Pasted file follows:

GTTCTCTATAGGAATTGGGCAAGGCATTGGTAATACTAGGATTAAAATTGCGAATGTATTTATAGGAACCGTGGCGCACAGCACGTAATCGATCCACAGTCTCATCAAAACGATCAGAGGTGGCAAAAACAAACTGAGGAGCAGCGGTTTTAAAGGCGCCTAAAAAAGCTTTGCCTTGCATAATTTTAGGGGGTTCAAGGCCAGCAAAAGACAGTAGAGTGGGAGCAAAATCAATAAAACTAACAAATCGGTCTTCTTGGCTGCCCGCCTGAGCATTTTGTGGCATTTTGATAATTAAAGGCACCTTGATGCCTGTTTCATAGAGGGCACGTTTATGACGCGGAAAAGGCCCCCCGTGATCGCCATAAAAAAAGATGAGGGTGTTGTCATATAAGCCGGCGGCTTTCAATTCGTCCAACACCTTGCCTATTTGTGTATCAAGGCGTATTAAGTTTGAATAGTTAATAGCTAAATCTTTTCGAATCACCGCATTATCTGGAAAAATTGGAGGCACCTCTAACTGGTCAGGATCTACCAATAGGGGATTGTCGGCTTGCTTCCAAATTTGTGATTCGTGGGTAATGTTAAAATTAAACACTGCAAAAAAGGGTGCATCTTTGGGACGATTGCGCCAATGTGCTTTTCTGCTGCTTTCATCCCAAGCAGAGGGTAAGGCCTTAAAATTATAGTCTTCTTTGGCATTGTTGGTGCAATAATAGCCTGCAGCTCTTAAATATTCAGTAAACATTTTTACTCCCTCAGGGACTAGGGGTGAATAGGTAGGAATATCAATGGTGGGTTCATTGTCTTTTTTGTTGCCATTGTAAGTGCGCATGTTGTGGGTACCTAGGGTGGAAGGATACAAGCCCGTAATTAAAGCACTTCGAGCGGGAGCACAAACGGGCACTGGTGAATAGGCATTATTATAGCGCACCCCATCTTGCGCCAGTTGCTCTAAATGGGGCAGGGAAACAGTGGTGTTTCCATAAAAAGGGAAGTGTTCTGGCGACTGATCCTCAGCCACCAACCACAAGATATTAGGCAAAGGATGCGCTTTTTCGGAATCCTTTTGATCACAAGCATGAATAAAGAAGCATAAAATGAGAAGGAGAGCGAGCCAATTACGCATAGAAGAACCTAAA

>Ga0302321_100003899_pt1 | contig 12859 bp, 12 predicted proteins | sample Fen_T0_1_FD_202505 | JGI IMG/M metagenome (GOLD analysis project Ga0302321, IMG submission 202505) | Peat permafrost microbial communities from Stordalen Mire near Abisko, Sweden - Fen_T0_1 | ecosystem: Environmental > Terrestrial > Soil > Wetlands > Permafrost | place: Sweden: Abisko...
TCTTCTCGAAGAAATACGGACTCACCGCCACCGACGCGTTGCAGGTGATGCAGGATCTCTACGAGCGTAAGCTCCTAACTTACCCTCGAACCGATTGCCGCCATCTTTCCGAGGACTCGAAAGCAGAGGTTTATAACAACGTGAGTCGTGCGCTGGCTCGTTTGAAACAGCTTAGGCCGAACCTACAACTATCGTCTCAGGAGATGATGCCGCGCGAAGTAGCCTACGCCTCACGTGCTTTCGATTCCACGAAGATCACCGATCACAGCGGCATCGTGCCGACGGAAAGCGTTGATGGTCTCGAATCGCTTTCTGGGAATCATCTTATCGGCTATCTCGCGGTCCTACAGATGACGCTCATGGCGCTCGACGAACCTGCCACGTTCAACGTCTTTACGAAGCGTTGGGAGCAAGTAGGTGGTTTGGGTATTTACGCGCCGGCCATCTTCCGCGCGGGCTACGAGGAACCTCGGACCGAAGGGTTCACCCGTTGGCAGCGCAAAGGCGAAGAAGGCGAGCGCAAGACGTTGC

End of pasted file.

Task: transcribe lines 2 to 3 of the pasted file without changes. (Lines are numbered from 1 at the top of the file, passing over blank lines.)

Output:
>Ga0302321_100003899_pt1 | contig 12859 bp, 12 predicted proteins | sample Fen_T0_1_FD_202505 | JGI IMG/M metagenome (GOLD analysis project Ga0302321, IMG submission 202505) | Peat permafrost microbial communities from Stordalen Mire near Abisko, Sweden - Fen_T0_1 | ecosystem: Environmental > Terrestrial > Soil > Wetlands > Permafrost | place: Sweden: Abisko...
TCTTCTCGAAGAAATACGGACTCACCGCCACCGACGCGTTGCAGGTGATGCAGGATCTCTACGAGCGTAAGCTCCTAACTTACCCTCGAACCGATTGCCGCCATCTTTCCGAGGACTCGAAAGCAGAGGTTTATAACAACGTGAGTCGTGCGCTGGCTCGTTTGAAACAGCTTAGGCCGAACCTACAACTATCGTCTCAGGAGATGATGCCGCGCGAAGTAGCCTACGCCTCACGTGCTTTCGATTCCACGAAGATCACCGATCACAGCGGCATCGTGCCGACGGAAAGCGTTGATGGTCTCGAATCGCTTTCTGGGAATCATCTTATCGGCTATCTCGCGGTCCTACAGATGACGCTCATGGCGCTCGACGAACCTGCCACGTTCAACGTCTTTACGAAGCGTTGGGAGCAAGTAGGTGGTTTGGGTATTTACGCGCCGGCCATCTTCCGCGCGGGCTACGAGGAACCTCGGACCGAAGGGTTCACCCGTTGGCAGCGCAAAGGCGAAGAAGGCGAGCGCAAGACGTTGC